World Bank study calls for increase in mining procurement in West Africa

As one of the biggest mining conferences in Africa, Mining Indaba takes place in Cape Town, South Africa, one of the countries in Africa hosting some of the biggest mining companies on the continent, a World Bank study is calling for increased local procurement in the sector to promote economic growth.

In a press release issued Monday February 6, 2012 the World Bank study says mining companies can boost economic growth in West Africa by purchasing more equipment, supplies and services from local companies.

The study titled, “Increasing Local Procurement by the Mining Industry in West Africa”, shows that raising the share of local procurement by mining companies would spread the benefits of mining more evenly across a country’s economy, creating jobs and stimulating the sustainable development of local enterprises.

The study focuses on Ghana, Guinea and Senegal, and recommends that West African governments should work with mining companies, suppliers, and civil society to strengthen definitions and indicators for measuring local procurement, as well as urging mining companies to develop and implement local procurement plans.

Even though mining has been going on in Africa for over a century, African countries do not seem to benefit very much from the sector. Foreign mining companies operating on the continent are reported to make huge profits from their operations.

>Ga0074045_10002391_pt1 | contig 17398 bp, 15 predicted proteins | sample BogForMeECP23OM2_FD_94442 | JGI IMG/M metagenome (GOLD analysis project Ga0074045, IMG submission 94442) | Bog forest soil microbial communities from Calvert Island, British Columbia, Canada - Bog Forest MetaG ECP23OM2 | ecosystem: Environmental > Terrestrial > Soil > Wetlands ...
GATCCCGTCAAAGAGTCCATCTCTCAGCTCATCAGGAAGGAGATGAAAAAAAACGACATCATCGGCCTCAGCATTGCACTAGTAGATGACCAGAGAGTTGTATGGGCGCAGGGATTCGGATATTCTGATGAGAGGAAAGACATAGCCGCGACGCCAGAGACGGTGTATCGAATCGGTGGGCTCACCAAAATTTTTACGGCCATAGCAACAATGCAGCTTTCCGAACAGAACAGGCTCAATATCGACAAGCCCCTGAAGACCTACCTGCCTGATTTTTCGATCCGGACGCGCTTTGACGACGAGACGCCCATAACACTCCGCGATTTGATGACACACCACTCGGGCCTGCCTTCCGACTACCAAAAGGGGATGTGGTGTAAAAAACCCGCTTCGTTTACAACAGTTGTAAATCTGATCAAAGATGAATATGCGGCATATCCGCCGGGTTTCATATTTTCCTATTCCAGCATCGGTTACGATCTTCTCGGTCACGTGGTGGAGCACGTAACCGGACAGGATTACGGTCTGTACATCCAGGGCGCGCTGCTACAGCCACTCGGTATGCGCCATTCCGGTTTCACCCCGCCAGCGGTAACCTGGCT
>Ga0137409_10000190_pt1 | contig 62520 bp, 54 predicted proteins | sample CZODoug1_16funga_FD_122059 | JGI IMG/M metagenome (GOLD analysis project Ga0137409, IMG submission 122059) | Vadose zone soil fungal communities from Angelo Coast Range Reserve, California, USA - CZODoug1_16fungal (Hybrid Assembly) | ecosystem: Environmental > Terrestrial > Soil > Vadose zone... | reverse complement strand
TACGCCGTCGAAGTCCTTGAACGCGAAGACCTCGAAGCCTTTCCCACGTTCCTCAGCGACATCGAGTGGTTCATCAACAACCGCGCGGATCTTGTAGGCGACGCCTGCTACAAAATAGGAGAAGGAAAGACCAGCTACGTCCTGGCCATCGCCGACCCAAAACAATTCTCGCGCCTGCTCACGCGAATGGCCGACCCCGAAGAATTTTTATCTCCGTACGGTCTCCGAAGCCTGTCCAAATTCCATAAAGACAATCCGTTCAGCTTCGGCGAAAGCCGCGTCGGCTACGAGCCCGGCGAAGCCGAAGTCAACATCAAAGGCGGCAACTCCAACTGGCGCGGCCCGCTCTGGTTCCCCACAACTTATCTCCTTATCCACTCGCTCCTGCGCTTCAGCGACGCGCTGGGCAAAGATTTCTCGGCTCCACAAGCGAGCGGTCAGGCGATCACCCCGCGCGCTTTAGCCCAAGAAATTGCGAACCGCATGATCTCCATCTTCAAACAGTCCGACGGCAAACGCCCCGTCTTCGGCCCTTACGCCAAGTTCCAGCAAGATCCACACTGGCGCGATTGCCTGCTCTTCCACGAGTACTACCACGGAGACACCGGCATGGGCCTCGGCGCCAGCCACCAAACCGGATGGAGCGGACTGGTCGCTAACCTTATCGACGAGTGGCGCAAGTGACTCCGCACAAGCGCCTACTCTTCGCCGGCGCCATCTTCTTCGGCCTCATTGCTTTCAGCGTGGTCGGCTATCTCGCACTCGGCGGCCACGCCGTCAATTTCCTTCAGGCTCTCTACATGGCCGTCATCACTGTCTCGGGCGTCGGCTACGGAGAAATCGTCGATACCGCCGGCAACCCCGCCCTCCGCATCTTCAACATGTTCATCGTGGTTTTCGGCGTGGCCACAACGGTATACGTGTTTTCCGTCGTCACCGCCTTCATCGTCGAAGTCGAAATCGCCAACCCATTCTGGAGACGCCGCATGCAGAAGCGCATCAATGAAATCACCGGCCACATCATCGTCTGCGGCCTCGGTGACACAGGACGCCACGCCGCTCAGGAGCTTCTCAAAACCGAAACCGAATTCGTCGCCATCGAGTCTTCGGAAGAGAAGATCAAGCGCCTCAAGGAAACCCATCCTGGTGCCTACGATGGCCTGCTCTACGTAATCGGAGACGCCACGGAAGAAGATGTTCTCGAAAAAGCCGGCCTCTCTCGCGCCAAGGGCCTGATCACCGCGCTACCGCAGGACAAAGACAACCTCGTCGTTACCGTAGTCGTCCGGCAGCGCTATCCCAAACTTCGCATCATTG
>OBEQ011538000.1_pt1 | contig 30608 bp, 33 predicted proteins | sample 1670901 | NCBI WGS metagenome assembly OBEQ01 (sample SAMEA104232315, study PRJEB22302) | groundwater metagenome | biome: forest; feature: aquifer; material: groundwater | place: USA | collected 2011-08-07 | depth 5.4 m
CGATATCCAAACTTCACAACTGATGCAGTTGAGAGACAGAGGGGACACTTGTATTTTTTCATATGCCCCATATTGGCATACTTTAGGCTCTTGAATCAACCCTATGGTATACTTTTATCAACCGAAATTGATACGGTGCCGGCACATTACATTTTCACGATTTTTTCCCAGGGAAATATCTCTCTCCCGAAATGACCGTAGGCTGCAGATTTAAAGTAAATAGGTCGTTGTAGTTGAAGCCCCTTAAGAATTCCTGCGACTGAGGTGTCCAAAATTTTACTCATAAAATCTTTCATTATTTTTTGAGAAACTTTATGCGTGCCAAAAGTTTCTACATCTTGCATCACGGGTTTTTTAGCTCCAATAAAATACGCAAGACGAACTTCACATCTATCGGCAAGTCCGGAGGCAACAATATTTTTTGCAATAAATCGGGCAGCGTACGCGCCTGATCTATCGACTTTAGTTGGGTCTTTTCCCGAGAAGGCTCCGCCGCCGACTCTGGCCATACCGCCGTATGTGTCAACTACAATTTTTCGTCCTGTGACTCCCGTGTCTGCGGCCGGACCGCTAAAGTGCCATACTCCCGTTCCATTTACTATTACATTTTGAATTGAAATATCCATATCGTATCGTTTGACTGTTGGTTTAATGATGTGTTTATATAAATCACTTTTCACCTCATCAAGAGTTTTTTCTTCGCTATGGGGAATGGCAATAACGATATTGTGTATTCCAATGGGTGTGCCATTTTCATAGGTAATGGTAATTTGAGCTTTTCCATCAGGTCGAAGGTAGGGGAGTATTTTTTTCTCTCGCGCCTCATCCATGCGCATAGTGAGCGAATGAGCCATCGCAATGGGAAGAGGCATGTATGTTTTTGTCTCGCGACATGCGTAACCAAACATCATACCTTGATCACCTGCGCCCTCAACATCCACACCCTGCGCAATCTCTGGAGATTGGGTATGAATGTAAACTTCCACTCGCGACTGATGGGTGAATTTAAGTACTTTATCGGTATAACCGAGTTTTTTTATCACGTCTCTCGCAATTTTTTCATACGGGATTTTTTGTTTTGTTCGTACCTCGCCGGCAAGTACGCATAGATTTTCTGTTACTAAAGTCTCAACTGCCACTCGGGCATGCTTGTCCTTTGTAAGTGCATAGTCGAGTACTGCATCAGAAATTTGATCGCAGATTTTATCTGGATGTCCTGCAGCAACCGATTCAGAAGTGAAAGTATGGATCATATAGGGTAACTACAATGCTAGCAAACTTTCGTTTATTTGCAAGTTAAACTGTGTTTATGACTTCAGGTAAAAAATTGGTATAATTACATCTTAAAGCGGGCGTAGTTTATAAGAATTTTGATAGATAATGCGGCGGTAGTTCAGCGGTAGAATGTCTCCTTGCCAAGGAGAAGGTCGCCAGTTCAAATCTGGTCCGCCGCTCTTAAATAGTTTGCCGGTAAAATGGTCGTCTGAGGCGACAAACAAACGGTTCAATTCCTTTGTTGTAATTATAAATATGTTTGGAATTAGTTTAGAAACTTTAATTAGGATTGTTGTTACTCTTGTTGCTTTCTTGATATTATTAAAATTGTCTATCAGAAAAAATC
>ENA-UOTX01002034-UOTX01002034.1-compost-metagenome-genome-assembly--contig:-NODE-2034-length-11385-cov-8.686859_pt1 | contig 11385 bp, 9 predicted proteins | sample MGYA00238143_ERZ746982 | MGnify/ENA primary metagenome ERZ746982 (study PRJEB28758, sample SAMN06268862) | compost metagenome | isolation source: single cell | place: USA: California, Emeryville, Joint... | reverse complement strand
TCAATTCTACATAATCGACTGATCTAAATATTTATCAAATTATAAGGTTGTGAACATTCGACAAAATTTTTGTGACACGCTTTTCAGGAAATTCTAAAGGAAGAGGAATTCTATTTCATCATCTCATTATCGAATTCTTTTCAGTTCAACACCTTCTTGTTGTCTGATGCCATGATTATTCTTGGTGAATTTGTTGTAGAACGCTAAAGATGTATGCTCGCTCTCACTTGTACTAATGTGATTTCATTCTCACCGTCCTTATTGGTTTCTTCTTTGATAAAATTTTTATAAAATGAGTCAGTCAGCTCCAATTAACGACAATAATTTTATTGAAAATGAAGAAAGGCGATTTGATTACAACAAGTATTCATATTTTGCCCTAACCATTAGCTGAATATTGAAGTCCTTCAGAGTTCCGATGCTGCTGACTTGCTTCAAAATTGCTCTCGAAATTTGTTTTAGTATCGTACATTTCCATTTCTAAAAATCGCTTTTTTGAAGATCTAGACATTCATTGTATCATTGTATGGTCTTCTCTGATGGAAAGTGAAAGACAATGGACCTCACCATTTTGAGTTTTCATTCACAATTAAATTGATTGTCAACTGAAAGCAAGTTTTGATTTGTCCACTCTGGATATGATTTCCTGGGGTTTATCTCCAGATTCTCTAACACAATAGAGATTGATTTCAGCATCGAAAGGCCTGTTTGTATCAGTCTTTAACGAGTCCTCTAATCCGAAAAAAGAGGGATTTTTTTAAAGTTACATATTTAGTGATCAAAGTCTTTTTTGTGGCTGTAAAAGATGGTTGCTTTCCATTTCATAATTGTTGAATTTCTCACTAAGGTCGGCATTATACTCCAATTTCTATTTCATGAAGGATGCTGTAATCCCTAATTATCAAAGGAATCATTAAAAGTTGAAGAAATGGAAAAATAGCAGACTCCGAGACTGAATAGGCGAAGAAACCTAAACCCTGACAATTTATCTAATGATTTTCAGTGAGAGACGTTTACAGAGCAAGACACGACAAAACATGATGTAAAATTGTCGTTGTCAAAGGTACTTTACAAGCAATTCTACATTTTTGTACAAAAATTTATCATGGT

For instance in the first six months of 2009 gold mining companies in Ghana repatriated a total of $469.64 million from the country and the top 40 mining companies operating in Africa reportedly made net profits of about $110 billion in 2010 alone. And these companies have a net asset base which exceeds $1trillion.

Commenting on the report, Obiageli K. Ezekwesili, the World Bank’s Vice President for the Africa region, said, buying local goods and services is a catalyst for private sector development and sustainable growth, adding that, a key message of this study is that mining companies need to be transparent about informing local communities on procurement opportunities, so that these communities can benefit economically from mining operations.

“Mining companies should not only extract wealth, they must inject opportunity,” she said.

The study indicates that West Africa supplies about nine percent of the world’s bauxite, and eight percent of its gold. This contribution, it says is expected to grow, with large gold, iron ore, and bauxite projects in advanced planning stages, along with unexploited uranium, copper and diamond deposits across the region.

According to Paulo de Sa, manager of the Oil, Gas and Mining unit in the Bank’s Sustainable Energy Department, local procurement by mining companies can bring significant benefits to a wide range of stakeholders in resource-rich countries.

“Due to the large scale of current and potential mining activity in West Africa, countries have a huge opportunity to realize these socio-economic benefits,” he said.

By Emmanuel K. Dogbevi

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